On Sunday, the lunacy continued, this time Fudge with picking up enchanter Soraka in the mid lane against one of the league’s top sides in Evil Geniuses. The game went as if almost LS wrote the script before the contest even started, EG finding success early, but like Golden Guardians, succumbing to the unkillable carries of C9. Soraka stopped worrying about the mid lane and embraced her true calling: being a one-woman walking ambulance.

Soraka became the carrot EG would chase around in team fights, throwing everything at the banana-chucking support to delete her before she could heal her entire team. They did succeed in the end, but at the cost of the whole game, EG left with little to nothing to deal with the rest of the standing members of C9 after blowing everything to destroy their medical team.

Beyond the wins — C9 coming together to take a bow after their opening 2-0 weekend — there’s something more to this 2022 version. We’ve seen C9 and other teams before them manufacture lengthy winning streaks. This wasn’t anywhere close to the most crushing debut of a team even in LCS history; that award is still in possession of the 2016 Immortals who came into the league looking like they wouldn’t lose a single game in North America (they didn’t even make worlds).

Cloud9 with LS at the helm is more than just a winning streak or blowout wins. It’s must-see entertainment. At a time we’re celebrating the 10th anniversary of the LCS and are coming up on our thirteenth world championship, it’s difficult to call a regular season League of Legends game important in 2022 unless it’s the two best teams in the competition facing off. As someone who tries to watch most of the major region games for my job, I won’t lie to you — things can blend together, a 2-1 win for Hanwha Life in South Korea feeling no different than a game I watched in Europe the morning before.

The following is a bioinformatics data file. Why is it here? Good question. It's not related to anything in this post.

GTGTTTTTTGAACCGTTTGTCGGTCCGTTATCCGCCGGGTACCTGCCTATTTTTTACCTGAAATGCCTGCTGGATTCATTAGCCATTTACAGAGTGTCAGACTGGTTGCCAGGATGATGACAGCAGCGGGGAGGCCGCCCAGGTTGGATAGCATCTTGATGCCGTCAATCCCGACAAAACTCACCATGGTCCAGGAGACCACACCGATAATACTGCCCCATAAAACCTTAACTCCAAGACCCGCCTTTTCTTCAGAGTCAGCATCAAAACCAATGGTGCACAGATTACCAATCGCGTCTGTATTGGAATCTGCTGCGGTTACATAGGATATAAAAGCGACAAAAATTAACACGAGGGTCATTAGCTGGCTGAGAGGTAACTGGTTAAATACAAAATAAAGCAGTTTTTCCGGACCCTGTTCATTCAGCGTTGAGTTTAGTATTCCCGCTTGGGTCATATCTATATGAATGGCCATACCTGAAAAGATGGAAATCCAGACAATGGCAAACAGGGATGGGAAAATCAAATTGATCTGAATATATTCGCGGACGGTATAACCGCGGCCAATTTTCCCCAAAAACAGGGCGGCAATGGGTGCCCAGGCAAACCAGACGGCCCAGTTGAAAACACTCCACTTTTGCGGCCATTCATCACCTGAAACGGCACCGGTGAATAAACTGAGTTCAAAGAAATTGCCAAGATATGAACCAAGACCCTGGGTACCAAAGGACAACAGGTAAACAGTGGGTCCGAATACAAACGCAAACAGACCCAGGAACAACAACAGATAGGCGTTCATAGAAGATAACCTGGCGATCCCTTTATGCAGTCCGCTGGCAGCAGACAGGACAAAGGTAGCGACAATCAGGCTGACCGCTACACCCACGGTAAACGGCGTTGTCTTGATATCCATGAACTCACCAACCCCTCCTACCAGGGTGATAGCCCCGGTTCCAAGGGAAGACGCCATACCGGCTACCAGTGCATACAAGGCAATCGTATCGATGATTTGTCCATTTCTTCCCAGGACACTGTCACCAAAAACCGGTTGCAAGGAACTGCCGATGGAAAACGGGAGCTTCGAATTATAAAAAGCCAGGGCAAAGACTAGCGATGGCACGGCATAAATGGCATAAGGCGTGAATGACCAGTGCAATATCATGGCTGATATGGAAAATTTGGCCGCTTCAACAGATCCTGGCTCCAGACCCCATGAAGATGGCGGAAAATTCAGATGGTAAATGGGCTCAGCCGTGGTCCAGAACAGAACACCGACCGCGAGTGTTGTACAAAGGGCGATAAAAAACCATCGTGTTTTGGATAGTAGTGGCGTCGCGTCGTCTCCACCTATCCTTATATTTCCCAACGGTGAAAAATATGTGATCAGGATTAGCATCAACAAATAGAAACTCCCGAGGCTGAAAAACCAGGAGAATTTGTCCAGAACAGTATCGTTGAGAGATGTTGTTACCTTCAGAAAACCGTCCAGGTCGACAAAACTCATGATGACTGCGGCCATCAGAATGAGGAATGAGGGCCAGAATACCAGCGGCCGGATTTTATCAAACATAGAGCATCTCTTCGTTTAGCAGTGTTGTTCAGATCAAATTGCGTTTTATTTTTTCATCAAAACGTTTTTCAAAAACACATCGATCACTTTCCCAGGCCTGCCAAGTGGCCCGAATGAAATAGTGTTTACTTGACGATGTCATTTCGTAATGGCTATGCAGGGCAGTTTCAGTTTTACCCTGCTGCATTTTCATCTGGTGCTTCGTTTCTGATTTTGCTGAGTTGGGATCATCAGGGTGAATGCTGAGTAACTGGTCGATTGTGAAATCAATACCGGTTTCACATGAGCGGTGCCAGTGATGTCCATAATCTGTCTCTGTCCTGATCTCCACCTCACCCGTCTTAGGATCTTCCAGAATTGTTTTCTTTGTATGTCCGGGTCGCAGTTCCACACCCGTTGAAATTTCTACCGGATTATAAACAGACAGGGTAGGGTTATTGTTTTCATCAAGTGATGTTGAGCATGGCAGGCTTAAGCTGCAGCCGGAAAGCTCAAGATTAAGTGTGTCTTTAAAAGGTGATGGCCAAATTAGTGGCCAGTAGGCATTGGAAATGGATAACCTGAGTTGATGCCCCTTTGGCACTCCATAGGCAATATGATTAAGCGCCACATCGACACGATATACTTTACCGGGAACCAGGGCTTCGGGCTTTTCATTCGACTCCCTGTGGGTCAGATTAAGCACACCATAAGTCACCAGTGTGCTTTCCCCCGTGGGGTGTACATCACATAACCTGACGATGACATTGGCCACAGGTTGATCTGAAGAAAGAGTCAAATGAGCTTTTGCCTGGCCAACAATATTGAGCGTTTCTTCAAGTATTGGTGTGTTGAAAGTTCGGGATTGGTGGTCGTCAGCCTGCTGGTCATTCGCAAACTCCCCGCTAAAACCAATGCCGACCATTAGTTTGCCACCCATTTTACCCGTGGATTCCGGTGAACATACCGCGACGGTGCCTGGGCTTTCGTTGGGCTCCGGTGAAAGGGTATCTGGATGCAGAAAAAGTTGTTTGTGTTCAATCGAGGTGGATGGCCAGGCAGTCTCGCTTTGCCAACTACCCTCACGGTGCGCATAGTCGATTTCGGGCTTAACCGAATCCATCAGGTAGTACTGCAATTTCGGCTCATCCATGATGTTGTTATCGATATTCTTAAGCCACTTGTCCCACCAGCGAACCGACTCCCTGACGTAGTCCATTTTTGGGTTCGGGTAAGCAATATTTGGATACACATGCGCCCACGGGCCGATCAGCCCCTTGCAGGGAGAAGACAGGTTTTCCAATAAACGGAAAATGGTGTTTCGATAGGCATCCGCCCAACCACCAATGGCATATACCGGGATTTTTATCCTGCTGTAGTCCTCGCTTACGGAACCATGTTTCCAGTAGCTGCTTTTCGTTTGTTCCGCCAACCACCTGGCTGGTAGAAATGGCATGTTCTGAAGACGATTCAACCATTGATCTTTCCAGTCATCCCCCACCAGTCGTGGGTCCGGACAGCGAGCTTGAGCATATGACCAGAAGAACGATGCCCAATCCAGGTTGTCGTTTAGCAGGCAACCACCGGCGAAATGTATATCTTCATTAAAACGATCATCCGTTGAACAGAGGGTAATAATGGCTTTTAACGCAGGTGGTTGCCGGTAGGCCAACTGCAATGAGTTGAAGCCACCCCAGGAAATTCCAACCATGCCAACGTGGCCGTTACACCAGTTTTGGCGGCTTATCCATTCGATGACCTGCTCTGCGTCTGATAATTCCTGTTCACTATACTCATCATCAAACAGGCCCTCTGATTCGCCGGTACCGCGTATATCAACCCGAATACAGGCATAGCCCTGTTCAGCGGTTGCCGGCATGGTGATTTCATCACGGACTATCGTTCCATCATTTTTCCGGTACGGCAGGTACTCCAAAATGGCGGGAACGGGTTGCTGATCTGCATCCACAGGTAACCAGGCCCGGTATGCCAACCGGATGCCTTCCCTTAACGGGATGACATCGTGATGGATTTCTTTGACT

2022 Cloud9 are appointment viewing

That’s not this current C9 team. Every time they take the stage, LS pacing behind them like a chess player looking to make a decisive move, there’s an air of excitement of what could happen. While there are assured to be some games where C9’s drafts are stock standard, the possibility of seeing a champion you don’t often see in pro play or in a position you’re not expecting is always on the table.

In a day and age where some commentators can predict the draft of both teams before initial bans even conclude, 2022 Cloud9 are appointment viewing. As North American viewership numbers slide, the injection of a team where the unpredictable is the norm with a confident, polarizing coach behind them is just what the region needs.

Whether you love the ideals of LS or tuning in with the hopes of seeing them crash and burn, there’s little argument that he and the team built around exciting players like Berserker and two-time league MVP Robert “Blaber” Huang aren’t a good thing for the scene as a whole.

At its core, esports or traditional sports are all about stories and watching these narratives develop throughout a weekend, a season, or even sometimes, years.

There are heroes, villains, conquests to glory and falls of anguish. We see legends rise above through their philosophies and talent while seeing others with the same conviction left behind in the dust.

To some, LS is a charismatic genius and cult of personality, bringing the good word of League of Legends to the sullied. To others, LS is a stubborn commentator out of his depth, a paper prince who will buckle at the first sign of trouble.

Regardless of what side you’re on, both end up at the same result — they’re going to be watching.

More News